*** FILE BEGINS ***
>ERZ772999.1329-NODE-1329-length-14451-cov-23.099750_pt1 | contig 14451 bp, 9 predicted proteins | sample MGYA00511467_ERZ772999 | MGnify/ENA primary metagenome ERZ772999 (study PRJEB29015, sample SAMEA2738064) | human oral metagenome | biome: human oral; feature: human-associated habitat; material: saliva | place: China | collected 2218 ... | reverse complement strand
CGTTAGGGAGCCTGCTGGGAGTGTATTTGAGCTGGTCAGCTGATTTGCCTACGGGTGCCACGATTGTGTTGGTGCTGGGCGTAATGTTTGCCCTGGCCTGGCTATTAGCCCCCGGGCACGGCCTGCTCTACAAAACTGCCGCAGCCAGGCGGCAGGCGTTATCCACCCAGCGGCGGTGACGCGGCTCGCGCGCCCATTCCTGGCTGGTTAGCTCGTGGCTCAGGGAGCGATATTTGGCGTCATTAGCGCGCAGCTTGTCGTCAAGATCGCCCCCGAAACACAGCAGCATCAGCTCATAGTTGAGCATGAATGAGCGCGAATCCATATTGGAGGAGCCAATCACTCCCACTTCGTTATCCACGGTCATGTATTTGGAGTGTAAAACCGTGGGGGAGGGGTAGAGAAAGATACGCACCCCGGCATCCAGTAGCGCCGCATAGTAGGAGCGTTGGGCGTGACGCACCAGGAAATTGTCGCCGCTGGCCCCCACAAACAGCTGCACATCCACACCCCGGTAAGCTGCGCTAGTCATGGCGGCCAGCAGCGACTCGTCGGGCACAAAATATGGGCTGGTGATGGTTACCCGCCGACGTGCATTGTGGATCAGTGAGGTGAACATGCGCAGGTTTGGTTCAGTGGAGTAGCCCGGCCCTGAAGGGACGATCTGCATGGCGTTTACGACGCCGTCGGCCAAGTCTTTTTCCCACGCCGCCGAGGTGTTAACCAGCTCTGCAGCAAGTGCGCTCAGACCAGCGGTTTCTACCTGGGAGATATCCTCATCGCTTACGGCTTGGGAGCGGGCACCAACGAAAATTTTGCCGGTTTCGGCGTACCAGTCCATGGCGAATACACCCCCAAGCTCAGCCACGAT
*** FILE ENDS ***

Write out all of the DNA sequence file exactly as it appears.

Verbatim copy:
>ERZ772999.1329-NODE-1329-length-14451-cov-23.099750_pt1 | contig 14451 bp, 9 predicted proteins | sample MGYA00511467_ERZ772999 | MGnify/ENA primary metagenome ERZ772999 (study PRJEB29015, sample SAMEA2738064) | human oral metagenome | biome: human oral; feature: human-associated habitat; material: saliva | place: China | collected 2218 ... | reverse complement strand
CGTTAGGGAGCCTGCTGGGAGTGTATTTGAGCTGGTCAGCTGATTTGCCTACGGGTGCCACGATTGTGTTGGTGCTGGGCGTAATGTTTGCCCTGGCCTGGCTATTAGCCCCCGGGCACGGCCTGCTCTACAAAACTGCCGCAGCCAGGCGGCAGGCGTTATCCACCCAGCGGCGGTGACGCGGCTCGCGCGCCCATTCCTGGCTGGTTAGCTCGTGGCTCAGGGAGCGATATTTGGCGTCATTAGCGCGCAGCTTGTCGTCAAGATCGCCCCCGAAACACAGCAGCATCAGCTCATAGTTGAGCATGAATGAGCGCGAATCCATATTGGAGGAGCCAATCACTCCCACTTCGTTATCCACGGTCATGTATTTGGAGTGTAAAACCGTGGGGGAGGGGTAGAGAAAGATACGCACCCCGGCATCCAGTAGCGCCGCATAGTAGGAGCGTTGGGCGTGACGCACCAGGAAATTGTCGCCGCTGGCCCCCACAAACAGCTGCACATCCACACCCCGGTAAGCTGCGCTAGTCATGGCGGCCAGCAGCGACTCGTCGGGCACAAAATATGGGCTGGTGATGGTTACCCGCCGACGTGCATTGTGGATCAGTGAGGTGAACATGCGCAGGTTTGGTTCAGTGGAGTAGCCCGGCCCTGAAGGGACGATCTGCATGGCGTTTACGACGCCGTCGGCCAAGTCTTTTTCCCACGCCGCCGAGGTGTTAACCAGCTCTGCAGCAAGTGCGCTCAGACCAGCGGTTTCTACCTGGGAGATATCCTCATCGCTTACGGCTTGGGAGCGGGCACCAACGAAAATTTTGCCGGTTTCGGCGTACCAGTCCATGGCGAATACACCCCCAAGCTCAGCCACGAT